Torre cried when he visited Yankee Stadium last year – his first trip back since the big rift. Apparently, today’s meet and greet at Steinbrenner Field was less fraught with emotion and just part of the former manager’s swing through the Grapefruit League in his new job at MLB. While he was in Tampa, he said he’d been invited to this year’s Old Timer’s Day and that he had accepted.
I’m a sucker for happy endings, so this was good news for me. I like it when people who’ve been on the outs finally kiss and make up. But I’d be lying if I didn’t feel some lingering resentment toward Torre. He was a great manager for the Yankees – the right guy at the right time – but when he wrote allowed Tom Verducci to write a book that revealed his innermost thoughts about his players while they were still active and he was still managing bothered me. It did.
I remember the day his book was published because it had the same pub date as my “Confessions” book. (And no, I’m not sore because he stole all the publicity.) I read the reviews and wondered why he needed to be so candid about A-Rod, Damon and others. What was the point? He didn’t need the money, did he? And he certainly didn’t need to pad his resume; he was already a star in the sport. Once I read the book itself, I could appreciate many aspects of it and there was no doubt that it was well written. But I couldn’t get past the meanness. Torre was everybody’s father figure. Aren’t fathers supposed to take the high road and act like grownups?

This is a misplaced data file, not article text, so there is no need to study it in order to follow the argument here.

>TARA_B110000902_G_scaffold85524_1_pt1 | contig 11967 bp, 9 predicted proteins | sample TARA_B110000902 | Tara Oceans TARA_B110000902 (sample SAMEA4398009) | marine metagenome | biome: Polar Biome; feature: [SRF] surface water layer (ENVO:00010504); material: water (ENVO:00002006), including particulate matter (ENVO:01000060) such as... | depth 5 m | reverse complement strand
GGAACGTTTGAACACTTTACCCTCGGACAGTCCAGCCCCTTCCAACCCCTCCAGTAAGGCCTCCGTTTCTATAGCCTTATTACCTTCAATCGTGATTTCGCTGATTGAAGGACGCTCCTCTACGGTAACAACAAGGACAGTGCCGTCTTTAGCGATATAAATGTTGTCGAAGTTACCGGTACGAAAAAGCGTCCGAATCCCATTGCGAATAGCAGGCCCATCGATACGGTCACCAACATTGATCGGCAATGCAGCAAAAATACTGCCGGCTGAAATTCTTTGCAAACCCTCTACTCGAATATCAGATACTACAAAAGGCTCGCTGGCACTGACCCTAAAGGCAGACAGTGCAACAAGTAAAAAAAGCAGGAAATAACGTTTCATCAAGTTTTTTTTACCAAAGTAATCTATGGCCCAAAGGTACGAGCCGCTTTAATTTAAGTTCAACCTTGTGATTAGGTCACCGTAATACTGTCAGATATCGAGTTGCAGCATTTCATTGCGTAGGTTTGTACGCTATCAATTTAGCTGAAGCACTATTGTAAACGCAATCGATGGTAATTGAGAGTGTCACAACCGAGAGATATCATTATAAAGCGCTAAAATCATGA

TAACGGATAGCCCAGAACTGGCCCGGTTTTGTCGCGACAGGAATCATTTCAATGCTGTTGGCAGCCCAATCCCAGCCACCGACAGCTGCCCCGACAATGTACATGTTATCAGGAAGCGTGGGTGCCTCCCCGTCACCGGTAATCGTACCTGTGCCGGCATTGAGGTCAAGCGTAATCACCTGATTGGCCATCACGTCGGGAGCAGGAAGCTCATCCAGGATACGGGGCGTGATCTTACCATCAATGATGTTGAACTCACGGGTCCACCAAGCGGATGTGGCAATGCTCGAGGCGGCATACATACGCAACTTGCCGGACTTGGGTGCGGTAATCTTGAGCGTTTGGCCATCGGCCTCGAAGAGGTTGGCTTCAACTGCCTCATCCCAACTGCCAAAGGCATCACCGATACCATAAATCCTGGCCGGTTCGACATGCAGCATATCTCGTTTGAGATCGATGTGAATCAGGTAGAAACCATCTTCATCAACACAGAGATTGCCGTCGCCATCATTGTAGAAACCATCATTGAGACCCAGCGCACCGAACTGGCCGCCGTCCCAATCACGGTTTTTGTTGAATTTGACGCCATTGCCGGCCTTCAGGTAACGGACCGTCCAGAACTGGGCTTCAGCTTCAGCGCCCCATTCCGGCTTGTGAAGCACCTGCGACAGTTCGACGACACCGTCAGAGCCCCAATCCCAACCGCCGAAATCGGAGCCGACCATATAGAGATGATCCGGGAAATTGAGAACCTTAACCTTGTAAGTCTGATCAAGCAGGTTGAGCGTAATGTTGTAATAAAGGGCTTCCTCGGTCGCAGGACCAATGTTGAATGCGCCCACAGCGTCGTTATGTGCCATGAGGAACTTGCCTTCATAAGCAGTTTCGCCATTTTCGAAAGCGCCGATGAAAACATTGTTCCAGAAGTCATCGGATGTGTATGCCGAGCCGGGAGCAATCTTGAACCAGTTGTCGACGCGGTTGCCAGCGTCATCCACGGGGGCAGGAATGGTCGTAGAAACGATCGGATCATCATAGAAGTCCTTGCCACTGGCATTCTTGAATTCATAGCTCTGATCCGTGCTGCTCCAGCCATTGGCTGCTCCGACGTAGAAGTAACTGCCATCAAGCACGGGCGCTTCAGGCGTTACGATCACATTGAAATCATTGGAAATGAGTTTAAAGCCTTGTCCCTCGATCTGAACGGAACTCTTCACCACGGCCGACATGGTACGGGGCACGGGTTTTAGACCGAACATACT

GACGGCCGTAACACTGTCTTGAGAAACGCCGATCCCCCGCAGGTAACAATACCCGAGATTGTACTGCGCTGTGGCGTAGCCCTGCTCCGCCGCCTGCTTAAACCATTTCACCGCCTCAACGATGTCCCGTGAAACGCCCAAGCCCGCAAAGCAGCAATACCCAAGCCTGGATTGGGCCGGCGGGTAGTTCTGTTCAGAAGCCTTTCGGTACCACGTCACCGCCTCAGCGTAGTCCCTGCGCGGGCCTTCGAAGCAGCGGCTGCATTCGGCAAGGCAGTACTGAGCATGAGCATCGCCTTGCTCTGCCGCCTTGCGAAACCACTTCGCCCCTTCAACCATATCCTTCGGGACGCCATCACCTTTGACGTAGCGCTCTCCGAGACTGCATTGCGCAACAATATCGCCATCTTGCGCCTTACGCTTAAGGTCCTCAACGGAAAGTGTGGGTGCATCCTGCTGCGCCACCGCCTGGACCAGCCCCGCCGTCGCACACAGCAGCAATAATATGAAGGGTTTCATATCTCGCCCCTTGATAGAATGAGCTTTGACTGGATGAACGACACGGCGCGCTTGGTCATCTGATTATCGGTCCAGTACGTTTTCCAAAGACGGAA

It’s all water under the bridge now. Maybe. I doubt Cashman will forgive the swipes Torre took at him in the book, no matter what he says. One thing I do know: Joe will get a huge ovation on Old Timer’s Day and he’ll shed more than a few tears as he waves his cap at the fans. I’ll be smiling. As I said, I’d rather have peace in the family than a messy divorce.